Events called people’s attention to the 500th anniversary of the Reformation.
An old-fashioned door. 95 theses. Nails hammered into wood. This is not a picture from 500 years ago but is rather how young Seventh-day Adventist members in Poland are publicly sharing the Reformation message today. October 31, 2017, is the 500th anniversary of Martin Luther posting his 95 theses to the Castle Church door in Wittenberg, Germany.
If you had visited Krakow’s historic main square last week, you might have been surprised by a group of young Adventists wheeling an old-fashioned door into the center of the square. Once set up, ‘Luther,’ complete with black wig, beret and monk’s robe, begins preaching while nailing his 95 theses to the door. Each thesis page was handcrafted.
“This is how we told the story to be noticed and heard,” said Michal Rakowski, a 26-year old PR manager and lay activist.
“How can we show Luther’s legacy to the general public and in the most accessible way we can find?” Rakowski asked. They sought something that would be viewed as relevant in a country where 92 percent of the population identify themselves as Catholic, and where Adventists number only 5,700 in a population of over 38 million.
After much discussion, they decided on a re-enactment in five of the biggest cities in Poland. In Krakow, it was particularly significant as their witness coincided with the International Book Fair.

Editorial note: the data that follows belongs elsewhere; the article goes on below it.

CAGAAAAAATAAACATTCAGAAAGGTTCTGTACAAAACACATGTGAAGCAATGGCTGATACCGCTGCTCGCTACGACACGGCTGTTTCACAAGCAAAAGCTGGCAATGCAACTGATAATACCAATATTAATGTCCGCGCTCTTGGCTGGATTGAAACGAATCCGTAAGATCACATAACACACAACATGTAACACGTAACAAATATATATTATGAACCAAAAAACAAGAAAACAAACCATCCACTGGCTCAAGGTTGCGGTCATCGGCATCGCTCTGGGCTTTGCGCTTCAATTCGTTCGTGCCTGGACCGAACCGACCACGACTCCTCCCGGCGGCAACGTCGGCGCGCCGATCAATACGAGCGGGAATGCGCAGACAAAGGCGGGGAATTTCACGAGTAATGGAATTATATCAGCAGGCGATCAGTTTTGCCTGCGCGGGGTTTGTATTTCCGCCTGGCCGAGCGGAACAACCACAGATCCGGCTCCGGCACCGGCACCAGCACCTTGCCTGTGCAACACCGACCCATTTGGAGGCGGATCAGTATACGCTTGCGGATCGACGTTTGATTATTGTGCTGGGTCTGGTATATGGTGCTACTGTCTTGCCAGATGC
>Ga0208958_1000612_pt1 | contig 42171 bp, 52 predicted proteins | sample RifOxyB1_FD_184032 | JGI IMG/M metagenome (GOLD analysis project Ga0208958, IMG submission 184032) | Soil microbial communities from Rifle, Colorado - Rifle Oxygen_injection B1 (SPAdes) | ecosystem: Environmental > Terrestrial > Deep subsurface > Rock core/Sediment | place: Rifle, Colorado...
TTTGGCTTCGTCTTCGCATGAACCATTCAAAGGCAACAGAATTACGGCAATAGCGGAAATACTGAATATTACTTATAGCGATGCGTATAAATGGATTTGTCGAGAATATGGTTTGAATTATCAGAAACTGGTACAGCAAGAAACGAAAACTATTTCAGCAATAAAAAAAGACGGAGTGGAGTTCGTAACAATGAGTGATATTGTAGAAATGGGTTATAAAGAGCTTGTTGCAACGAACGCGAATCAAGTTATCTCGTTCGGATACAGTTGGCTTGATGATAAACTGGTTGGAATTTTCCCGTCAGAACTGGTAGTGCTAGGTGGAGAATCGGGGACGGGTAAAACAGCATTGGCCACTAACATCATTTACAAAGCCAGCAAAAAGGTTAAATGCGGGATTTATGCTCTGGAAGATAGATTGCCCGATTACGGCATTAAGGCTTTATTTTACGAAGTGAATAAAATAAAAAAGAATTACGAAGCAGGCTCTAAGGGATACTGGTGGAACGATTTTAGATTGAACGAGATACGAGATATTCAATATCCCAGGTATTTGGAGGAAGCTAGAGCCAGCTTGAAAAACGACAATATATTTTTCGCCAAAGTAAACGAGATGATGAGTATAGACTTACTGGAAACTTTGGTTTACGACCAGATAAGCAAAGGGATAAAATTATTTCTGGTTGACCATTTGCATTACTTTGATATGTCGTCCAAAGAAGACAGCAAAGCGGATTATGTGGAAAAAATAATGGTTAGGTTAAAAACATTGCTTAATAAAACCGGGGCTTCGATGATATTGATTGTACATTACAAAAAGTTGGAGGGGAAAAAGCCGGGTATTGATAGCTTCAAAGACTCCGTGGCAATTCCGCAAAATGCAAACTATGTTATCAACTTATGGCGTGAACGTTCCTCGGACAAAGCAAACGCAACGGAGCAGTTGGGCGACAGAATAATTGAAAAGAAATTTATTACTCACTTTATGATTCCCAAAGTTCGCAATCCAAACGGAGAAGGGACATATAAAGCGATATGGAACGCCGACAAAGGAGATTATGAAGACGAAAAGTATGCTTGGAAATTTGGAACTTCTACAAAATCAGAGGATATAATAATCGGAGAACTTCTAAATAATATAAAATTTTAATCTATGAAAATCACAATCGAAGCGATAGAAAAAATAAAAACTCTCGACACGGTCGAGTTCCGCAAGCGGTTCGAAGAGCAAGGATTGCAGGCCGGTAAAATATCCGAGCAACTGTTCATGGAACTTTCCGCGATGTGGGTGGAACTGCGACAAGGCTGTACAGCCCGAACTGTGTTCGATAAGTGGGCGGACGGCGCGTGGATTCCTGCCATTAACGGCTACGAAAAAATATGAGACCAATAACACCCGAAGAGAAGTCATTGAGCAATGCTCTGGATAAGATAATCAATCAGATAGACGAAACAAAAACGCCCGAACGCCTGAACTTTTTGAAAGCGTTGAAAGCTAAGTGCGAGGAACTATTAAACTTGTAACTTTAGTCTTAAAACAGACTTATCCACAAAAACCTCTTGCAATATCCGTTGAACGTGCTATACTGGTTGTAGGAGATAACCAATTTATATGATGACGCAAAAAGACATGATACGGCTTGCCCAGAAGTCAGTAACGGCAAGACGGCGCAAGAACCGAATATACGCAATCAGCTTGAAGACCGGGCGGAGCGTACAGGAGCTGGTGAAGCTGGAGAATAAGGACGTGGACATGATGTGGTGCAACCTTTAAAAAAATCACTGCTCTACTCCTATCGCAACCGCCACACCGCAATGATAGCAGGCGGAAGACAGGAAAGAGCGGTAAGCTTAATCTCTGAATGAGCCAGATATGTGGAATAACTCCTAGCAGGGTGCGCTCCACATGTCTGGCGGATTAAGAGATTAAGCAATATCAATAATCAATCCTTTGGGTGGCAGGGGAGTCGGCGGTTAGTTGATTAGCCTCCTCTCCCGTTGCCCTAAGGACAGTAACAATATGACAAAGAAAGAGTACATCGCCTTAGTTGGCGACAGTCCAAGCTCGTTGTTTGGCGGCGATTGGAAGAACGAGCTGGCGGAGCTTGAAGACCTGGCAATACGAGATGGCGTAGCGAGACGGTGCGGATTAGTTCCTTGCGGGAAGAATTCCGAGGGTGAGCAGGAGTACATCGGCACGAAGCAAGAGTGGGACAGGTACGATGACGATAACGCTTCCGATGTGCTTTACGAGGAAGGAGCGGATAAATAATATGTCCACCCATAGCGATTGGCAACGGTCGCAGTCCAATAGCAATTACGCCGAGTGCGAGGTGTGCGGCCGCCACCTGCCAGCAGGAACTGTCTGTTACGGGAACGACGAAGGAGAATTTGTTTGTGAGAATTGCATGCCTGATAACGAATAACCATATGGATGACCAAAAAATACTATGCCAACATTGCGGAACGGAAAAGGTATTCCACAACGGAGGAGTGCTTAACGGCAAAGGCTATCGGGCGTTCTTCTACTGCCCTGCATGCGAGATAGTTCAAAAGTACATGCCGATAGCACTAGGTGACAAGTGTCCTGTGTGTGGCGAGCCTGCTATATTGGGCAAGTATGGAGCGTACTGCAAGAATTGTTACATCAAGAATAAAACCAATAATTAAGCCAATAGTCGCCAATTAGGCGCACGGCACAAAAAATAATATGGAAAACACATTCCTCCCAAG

The highly respected book fair attracted 70,000 visitors this year. The attention-grabbing Luther re-enactment attracted 10,000 visitors to the Adventist booth, making it a very popular destination.
Specifically, for “Reformation 500,” The Adventist Church in Poland prepared additional resources, including 20,000 copies of a Signs of the Times magazine issue dedicated to the Reformation, and information on the “Lineage” and “Reformation Journey” video series.
“Thousands of people came to visit us, usually at first paying attention to our original design and the actor playing Luther, and then getting to know Adventism, very often for the first time!” said Rakowski.
Young adults in Krakow organized a scholar’s conference. Professor Zbigniew Pasek, one of the most highly-regarded Polish specialists in religious studies and Protestantism, was the keynote speaker.
“Luther was a real human, not without flaws,” Pasek said. “We don’t need to treat him as a saint.” Also giving presentations were a Lutheran priest, a philosopher, and an Adventist pastor. Five hundred years later, the audience recognized that the Reformation is still relevant, particularly the daily reformation of our hearts.
“The Reformation is vital when it comes to the way we talk about the most important message under the sun,” said Rakowski. That is why the entire team worked so hard on the variety of projects that brought the Reformation to life and made it relevant for today.
The hard work paid off. “It was worth it when it comes to new friendships we made at the book fair, local media covering the Luther conference, and the fact there were no free chairs left at the event,” said Rakowski. “People stayed to listen to the whole discussion. It is something we’ve never experienced before.”